Fortunately or unfortunately, the writers of the past were only too glad to express such ideas. If Norman Mailer didn’t exist, we might have had to invent the man who could utter, in Advertisements for Myself, history’s most heartfelt, expansive confession of gynobibliophobia:

I have a terrible confession to make—I have nothing to say about any of the talented women who write today. Out of what is no doubt a fault in me, I do not seem able to read them. Indeed I doubt if there will be a really exciting woman writer until the first whore becomes a call girl and tells her tale. At the risk of making a dozen devoted enemies for life, I can only say that the sniffs I get from the ink of the women are always fey, old-hat, Quaintsy Goysy, tiny, too dykily psychotic, crippled, creepish, fashionable, frigid, outer-Baroque,maquillé in mannequin’s whimsy, or else bright and stillborn. Since I’ve never been able to read Virginia Woolf, and am sometimes willing to believe that it can conceivably be my fault, this verdict maybe taken fairly as the twisted tongue of a soured taste, at least by those readers who do not share with me the ground of departure—that a good novelist can do without everything but the remnant of his balls.

Few critics have so boldly advanced this testicular definition of talent. More often, a male writer’s true opinion must be extracted from the terms he uses to describe his female colleagues, from Walpole’s calling Mary Wollstonecraft a “hyena in petticoats” to Southey’s dismissing the enraged Charlotte Brontë as a daydreamer. In our century, Edmund Wilson complained that “this continual complaining and having to be comforted is one of the most annoying traits of women writers. . . . ” More recently, a piece by Bernard Bergonzi in The New York Review of Books began, “Women novelists, we have learned to assume, like to keep their focus narrow,” and in an essay on Katherine Anne Porter, Theodore Solotaroff referred to Porter’s “bitchiness” and “relentless cattiness,” terms used, perhaps too rarely, to scold mean-spirited male writers.

Continuing, she provides the reader of anonymous samples of works written by various sexes as a test- can you really tell the gender of a writer by the words on a page? (spoiler: you can’t)
To be up front and honest: I, too, even as recent as a year ago, was quite gendered in my reading, declaring to a group of friends that I just never ended up liking books written by female authors, regardless of if I knew who’d penned it or not. Looking back, I saw my error in judgement: the women I’d been reading were all from the same genre or two, so of course the writing style was semi-comparable.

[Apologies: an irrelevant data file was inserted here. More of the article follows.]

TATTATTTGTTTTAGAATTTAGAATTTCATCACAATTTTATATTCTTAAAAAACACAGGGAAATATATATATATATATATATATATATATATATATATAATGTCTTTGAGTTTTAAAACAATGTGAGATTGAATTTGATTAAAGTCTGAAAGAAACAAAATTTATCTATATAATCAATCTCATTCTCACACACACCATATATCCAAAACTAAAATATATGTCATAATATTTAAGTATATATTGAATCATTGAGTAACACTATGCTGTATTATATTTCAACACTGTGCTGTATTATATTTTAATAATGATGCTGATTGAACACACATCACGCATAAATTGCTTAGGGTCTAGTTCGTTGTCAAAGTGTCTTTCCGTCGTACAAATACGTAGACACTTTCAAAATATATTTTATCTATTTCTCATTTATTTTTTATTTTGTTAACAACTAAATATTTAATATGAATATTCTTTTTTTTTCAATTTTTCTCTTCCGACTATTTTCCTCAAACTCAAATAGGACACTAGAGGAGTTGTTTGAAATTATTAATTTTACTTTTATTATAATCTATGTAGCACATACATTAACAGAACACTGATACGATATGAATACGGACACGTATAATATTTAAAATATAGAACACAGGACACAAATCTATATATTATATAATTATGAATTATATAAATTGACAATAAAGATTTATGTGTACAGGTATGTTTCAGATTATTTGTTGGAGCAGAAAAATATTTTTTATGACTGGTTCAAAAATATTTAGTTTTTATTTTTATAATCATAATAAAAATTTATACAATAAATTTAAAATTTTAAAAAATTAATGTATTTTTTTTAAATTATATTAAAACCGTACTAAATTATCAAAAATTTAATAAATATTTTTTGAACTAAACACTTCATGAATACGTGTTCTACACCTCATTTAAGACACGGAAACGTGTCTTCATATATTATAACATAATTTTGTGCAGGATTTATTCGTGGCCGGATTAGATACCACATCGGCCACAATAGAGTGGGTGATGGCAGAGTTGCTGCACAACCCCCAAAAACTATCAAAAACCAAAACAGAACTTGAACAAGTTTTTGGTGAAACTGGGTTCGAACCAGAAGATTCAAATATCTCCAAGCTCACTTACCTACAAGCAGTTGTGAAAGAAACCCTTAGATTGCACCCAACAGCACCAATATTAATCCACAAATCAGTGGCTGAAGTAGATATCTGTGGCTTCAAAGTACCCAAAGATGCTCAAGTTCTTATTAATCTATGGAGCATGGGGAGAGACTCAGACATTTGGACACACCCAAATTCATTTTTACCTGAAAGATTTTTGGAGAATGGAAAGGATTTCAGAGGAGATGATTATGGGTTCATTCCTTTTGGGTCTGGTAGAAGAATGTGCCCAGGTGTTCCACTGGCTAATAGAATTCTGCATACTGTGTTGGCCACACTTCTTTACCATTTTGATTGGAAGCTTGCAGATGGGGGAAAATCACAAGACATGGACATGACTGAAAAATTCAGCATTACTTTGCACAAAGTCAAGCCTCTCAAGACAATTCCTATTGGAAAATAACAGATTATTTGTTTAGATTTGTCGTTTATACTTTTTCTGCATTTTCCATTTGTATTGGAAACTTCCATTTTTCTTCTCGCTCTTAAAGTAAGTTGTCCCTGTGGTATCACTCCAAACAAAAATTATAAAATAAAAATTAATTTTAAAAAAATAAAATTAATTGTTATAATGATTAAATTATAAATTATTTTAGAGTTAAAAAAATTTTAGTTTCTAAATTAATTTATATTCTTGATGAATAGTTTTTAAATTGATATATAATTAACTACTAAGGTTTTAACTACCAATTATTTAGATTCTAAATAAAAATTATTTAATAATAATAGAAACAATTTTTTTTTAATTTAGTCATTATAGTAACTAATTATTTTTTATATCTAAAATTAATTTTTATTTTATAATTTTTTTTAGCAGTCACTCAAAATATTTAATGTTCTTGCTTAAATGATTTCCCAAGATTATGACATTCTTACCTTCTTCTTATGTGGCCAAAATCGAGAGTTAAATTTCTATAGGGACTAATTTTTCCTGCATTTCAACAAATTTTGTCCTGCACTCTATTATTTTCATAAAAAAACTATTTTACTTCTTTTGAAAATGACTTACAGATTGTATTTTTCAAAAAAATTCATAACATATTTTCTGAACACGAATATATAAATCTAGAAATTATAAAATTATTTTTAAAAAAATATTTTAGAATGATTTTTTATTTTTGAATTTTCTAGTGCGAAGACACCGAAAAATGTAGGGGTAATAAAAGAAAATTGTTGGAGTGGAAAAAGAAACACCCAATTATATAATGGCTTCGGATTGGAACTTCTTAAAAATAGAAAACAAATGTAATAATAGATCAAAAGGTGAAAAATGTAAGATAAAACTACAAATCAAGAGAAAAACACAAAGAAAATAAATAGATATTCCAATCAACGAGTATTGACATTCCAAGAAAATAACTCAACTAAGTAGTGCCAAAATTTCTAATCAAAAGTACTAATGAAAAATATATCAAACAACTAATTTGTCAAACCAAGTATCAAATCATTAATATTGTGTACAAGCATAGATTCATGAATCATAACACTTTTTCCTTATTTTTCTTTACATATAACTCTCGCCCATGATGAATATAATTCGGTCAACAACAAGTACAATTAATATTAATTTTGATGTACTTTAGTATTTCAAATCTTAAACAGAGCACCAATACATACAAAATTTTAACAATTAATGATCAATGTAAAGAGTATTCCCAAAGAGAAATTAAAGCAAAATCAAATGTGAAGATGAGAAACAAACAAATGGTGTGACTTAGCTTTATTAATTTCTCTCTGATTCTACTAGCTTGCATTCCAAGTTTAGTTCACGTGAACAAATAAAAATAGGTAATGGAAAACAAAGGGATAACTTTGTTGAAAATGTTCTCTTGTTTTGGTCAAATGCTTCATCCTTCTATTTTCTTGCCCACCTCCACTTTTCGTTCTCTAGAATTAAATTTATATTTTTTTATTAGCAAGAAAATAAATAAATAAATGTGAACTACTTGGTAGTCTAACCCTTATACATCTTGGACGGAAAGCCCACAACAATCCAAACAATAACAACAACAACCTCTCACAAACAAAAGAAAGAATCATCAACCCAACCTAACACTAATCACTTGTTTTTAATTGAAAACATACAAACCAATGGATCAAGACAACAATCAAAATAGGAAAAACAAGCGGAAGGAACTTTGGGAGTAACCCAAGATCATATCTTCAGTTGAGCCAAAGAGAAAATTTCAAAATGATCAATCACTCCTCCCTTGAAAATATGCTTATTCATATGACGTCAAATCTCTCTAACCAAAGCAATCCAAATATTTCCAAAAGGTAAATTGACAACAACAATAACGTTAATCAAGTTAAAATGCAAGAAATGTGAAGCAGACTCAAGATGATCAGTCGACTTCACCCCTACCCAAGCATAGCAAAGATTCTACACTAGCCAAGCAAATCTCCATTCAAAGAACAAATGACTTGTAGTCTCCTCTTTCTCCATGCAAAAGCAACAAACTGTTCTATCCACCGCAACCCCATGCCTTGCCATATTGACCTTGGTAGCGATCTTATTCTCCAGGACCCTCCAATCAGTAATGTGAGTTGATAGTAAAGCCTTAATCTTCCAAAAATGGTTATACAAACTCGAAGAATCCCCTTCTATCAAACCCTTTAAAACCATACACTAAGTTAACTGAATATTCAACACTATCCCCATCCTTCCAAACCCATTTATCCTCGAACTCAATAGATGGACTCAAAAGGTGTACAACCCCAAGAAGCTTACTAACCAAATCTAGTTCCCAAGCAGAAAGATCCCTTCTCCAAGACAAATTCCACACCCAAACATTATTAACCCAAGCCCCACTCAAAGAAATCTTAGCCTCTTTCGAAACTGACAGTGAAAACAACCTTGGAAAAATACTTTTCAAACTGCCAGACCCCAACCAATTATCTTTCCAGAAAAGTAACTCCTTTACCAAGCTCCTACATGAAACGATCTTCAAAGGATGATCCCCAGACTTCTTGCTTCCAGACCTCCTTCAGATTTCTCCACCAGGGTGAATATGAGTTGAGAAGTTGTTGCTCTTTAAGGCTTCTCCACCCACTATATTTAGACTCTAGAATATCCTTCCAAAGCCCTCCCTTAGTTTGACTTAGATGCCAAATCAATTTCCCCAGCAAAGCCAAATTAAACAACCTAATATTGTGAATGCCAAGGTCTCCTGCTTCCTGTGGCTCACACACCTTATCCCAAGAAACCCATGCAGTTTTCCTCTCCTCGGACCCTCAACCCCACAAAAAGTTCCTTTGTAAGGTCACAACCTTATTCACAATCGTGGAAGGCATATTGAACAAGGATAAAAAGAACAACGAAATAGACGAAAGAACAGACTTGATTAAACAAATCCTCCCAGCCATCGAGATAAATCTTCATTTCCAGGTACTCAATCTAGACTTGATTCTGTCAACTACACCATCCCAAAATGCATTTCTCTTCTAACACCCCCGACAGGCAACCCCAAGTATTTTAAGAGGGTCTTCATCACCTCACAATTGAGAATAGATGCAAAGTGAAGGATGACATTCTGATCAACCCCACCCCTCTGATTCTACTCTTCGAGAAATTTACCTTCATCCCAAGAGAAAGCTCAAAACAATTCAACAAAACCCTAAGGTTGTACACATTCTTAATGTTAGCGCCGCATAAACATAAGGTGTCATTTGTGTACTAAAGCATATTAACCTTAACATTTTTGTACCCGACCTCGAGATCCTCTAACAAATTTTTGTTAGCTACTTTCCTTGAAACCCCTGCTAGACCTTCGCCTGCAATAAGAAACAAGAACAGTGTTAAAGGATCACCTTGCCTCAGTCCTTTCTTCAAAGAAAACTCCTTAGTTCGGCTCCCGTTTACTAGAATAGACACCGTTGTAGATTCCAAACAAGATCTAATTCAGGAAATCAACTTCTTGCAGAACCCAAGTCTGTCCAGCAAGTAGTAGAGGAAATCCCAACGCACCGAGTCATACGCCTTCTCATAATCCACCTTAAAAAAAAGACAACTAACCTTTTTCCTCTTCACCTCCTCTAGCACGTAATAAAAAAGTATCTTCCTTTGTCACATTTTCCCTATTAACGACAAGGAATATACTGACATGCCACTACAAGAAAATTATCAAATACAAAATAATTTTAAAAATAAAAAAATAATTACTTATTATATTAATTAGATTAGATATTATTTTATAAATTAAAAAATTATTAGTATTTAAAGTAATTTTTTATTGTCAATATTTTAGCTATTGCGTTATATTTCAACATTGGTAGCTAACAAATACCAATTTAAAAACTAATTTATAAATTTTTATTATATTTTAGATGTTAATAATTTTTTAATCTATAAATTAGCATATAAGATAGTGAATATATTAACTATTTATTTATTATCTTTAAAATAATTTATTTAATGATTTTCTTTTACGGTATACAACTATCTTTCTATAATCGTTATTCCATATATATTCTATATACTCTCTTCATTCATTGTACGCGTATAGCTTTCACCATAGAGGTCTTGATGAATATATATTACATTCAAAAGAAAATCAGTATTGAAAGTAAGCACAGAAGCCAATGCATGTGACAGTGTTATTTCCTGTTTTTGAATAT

These are the reasons why my 2016 resolutions is a list of one: each book I pick up must be written by a woman. Not only will this introduce me to amazing writers I’ve yet to discover, but it will also be a way of showing the disparity in the letters. However, this is only putting my small, handheld, and somewhat dim spotlight on just one of the issues in publishing. Disparities between cisgender & transgender, able & disabled, and the cultural divide is still extremely apparent. I’ll site Vida’s 2015 study again, where they conducted studies on WOC, sexuality, trans women, and authors with a disability in publishing as a whole. (For those who’ve never heard of Vida, they are a research driven organization aimed at increasing attention to women’s writing and gender equality in literary culture.)

We grew up with the phrase, “never judge a book by its cover,” so why isn’t that true for the author? You’re opening their book, not their legs. You’re being wooed by their writing, not the author themselves.

 

Sources- A List:

http://jezebel.com/homme-de-plume-what-i-learned-sending-my-novel-out-und-1720637627
http://www.theguardian.com/books/2015/apr/07/male-writers-continue-dominate-literary-criticism-vida-study-finds
http://www.theguardian.com/books/2015/jun/01/books-about-women-less-likely-to-win-prizes-study-finds
Books about women don’t win big awards: some data
http://harpers.org/archive/1998/06/scent-of-a-womans-ink/?single=1